Forfeit Haiku

Three young men toss ball

stop to huddle, play called off

screen shine in their eyes


quiet close breath

don’t touch anything just

the lit device


pile of mitts

jackets still in grass

the sun sets


no words

but beeps and clicks

heads bent



cyber world




game long








on Piedmont & Echo Aves.



Eyes for the Horizon

            for Greg Favors, the painter

Brown felt hat

worn forever

at the end of the pier


from way off

his eyes bob

down/up inhaling


the sky’s breathy haze

a rumple of hills

the jagged back of the city


white blast of the bay’s

lightning ripples

under sun’s fierce glaze


all blur

when he takes his glasses

off to feel the view


brush stuck in his hand

palette on the bench beside him

he looks down exhaling through


the bristled tip dabbling deep blue

flash of the metal band

that wraps its long shaft


dips into a plastic cup

flicks a drop

dancing on the edge of his paint pot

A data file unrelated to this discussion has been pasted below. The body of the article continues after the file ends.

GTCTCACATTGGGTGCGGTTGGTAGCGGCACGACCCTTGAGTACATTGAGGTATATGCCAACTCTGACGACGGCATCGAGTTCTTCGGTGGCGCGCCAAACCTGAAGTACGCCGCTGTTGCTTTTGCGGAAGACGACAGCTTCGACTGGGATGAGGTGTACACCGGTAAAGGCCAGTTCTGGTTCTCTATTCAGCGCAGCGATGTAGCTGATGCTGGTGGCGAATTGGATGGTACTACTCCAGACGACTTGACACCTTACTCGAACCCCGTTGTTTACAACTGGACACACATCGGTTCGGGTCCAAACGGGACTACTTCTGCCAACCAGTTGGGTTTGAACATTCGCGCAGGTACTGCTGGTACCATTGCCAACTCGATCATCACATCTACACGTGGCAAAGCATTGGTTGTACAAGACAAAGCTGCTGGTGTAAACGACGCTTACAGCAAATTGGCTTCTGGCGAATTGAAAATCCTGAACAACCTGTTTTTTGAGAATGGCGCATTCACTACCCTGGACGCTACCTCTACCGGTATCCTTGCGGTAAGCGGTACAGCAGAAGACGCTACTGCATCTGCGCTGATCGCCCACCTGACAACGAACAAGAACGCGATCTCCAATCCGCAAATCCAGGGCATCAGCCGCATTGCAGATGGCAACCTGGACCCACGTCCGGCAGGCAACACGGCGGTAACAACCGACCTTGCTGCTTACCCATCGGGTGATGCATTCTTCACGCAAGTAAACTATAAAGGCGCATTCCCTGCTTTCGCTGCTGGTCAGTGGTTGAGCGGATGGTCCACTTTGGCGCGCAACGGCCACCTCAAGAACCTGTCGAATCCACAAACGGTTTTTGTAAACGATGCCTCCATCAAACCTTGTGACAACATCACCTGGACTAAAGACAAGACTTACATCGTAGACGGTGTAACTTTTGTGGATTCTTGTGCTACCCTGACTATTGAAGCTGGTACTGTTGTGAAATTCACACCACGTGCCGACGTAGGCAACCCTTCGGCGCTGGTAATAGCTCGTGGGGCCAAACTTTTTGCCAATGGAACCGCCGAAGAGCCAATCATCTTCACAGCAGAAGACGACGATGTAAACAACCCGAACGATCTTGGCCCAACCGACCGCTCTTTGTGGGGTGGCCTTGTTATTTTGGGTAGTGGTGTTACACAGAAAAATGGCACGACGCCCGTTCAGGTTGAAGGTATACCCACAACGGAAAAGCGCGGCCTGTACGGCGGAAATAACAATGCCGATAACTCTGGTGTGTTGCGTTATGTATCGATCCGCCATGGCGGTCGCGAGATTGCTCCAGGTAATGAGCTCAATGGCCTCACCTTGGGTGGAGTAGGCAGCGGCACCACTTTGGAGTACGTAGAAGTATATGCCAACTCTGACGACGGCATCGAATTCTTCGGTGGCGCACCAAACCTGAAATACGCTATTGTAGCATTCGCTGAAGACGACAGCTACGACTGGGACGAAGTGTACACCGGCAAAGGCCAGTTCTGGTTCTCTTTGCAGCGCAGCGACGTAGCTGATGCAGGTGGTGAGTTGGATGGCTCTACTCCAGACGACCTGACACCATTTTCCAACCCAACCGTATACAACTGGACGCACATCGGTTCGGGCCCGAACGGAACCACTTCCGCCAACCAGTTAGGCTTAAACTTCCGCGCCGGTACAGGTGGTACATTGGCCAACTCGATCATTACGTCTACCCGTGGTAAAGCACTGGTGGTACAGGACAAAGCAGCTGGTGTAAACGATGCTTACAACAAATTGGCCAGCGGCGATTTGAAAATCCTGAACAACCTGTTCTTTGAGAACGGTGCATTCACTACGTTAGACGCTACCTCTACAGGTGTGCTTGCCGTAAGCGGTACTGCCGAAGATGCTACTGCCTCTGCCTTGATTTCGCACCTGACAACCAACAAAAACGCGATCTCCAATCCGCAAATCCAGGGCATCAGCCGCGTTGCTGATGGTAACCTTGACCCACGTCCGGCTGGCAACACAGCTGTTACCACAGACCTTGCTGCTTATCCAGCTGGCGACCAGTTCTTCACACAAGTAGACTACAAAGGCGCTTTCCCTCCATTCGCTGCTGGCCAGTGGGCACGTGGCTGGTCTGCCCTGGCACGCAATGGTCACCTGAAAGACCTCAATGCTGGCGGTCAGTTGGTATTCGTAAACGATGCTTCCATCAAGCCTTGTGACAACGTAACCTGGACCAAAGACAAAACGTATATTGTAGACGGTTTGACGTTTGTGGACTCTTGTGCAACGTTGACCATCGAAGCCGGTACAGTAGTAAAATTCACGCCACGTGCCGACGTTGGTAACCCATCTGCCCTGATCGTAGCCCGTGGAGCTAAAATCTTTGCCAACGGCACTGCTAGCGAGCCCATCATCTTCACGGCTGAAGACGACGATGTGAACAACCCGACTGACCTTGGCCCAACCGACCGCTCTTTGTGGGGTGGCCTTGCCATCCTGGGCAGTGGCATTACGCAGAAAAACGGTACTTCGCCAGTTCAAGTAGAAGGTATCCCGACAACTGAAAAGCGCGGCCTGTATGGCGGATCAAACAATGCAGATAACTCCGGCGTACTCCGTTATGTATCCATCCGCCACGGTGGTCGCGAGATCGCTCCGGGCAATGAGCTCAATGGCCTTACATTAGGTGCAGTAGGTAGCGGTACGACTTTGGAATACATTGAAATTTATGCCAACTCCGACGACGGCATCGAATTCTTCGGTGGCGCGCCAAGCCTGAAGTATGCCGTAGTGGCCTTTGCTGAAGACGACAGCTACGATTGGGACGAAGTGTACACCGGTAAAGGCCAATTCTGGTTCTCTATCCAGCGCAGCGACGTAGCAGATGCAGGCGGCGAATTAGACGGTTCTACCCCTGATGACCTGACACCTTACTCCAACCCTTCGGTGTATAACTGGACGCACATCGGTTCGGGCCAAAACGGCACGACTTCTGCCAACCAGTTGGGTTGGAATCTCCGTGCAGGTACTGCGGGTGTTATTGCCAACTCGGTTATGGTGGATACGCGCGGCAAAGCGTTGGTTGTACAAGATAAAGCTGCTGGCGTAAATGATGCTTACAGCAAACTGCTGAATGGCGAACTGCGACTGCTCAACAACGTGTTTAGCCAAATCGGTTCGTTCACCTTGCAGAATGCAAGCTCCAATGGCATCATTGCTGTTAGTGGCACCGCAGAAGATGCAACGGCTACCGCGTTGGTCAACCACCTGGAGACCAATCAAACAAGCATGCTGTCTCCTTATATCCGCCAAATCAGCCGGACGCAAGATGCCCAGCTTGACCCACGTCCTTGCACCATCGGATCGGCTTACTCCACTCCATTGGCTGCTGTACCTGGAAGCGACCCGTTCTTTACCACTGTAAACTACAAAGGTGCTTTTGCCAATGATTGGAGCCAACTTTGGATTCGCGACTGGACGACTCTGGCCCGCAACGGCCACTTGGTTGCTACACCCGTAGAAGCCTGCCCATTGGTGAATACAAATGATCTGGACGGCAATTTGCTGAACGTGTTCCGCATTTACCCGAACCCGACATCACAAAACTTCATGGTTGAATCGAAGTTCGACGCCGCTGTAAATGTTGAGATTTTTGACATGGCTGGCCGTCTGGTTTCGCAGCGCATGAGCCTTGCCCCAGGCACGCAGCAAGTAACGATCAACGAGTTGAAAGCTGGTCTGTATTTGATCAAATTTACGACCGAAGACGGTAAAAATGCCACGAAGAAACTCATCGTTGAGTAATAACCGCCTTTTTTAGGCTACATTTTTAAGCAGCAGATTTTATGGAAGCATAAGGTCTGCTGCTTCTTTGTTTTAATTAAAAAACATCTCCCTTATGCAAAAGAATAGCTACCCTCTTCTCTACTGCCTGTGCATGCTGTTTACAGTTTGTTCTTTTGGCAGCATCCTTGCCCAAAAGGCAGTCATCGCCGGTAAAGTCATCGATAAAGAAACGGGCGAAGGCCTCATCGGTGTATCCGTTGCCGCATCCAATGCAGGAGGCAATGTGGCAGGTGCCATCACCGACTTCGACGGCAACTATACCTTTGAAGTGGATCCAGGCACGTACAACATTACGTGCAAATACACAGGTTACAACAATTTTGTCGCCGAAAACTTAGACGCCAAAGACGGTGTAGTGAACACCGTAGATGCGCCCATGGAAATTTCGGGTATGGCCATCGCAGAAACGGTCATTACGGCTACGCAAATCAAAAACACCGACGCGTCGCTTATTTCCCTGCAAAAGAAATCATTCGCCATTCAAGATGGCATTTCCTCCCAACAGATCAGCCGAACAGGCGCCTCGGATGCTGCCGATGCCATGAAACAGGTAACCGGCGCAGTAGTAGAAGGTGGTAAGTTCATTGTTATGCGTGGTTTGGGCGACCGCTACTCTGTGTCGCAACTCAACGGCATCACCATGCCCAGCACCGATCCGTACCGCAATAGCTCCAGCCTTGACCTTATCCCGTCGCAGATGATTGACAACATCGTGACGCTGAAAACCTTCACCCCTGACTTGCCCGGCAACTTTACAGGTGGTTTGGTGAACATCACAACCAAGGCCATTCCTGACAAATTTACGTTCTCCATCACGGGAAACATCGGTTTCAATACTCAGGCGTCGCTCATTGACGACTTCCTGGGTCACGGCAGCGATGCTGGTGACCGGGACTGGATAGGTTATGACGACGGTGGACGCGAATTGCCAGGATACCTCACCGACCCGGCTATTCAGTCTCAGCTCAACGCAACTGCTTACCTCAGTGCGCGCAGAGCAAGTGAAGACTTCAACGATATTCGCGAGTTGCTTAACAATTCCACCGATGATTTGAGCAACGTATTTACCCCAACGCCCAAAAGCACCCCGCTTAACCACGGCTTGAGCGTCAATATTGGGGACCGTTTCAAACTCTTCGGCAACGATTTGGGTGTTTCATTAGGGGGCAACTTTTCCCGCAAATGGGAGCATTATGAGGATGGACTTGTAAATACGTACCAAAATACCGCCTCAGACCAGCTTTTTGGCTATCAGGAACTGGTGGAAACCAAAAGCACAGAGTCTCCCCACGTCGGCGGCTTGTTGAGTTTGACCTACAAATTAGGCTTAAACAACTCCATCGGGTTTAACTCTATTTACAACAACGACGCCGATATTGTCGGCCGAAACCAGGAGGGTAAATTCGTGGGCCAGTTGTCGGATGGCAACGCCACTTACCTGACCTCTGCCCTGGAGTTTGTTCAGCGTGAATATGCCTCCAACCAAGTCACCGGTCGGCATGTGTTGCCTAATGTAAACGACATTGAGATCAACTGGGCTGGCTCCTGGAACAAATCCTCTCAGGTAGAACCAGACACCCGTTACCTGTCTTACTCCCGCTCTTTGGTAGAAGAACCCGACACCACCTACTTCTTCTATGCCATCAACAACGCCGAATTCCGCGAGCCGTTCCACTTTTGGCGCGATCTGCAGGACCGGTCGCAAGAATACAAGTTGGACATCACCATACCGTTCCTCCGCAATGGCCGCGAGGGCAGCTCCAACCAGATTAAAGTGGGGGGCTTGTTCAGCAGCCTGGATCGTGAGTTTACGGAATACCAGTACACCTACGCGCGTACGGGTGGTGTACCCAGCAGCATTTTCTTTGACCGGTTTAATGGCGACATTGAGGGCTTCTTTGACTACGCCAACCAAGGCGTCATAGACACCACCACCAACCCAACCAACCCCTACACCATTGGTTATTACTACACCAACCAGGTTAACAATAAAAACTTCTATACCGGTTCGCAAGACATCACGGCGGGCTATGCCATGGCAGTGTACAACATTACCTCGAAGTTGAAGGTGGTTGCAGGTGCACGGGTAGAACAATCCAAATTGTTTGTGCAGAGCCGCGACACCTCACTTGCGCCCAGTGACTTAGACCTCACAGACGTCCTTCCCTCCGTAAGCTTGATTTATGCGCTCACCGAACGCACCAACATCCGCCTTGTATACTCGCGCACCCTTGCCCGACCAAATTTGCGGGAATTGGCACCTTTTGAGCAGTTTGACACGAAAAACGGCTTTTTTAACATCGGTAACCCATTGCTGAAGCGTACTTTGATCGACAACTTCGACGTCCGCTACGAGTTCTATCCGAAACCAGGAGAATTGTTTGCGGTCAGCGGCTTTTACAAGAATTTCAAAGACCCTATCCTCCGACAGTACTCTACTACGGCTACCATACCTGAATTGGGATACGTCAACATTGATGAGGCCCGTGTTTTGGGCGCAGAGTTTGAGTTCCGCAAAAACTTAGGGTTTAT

tickling pigment

sweeping shapes into flat space

colors he can breathe.



Alameda Bird Reserve


Grief: Another Perspective

Sad is a turd

you step on more

than once, stays deep

in the tread, prints

the hall floor

as you come to meet

the people who would

notice, even if you remove

your shoes the smell

is unmistakable, you nod

and smile at the table

all the guests are your friends

and you want to become

a napkin gently protecting

your lap.


5-14-13/1:15 a.m.



Night Light

Fog down between the houses

book wet in minutes

shallow pool on the table

ink skipping pebbles

of mist on the page.

No time to complain-

it's your luck to have this

moist air, a full belly

chair on a balcony

light to write by-

praise for the blessed headlamp's

cyclops eye

centered on a forehead

bent to learn! Otherwise

it's just plain dark.


for Alpha and Latif         




Hen House

for Sangye

The mother is never done.

Her hands work

her heart, play dough

shapes. The mold cuts her

to size, she looks in the mirror

of her child’s eyes

and stares back.

She holds a bottle, a receiver

a broom, remembers

not knowing what to do

but she never stops

talking, her voice

an alarm clock

bull horn, lullaby

crackling long distance

muttering under her breath

quick prayers, hopes

like great clouds

on the horizon.

She tells herself

to let go

all birds fly.

She cleans and cleans

the nest, its emptiness

its clutter of songs.

She learns to sing

a new tune.

She’s off key

but carries on

late at night

when the other hens

are quiet.



Mt. Shasta, CA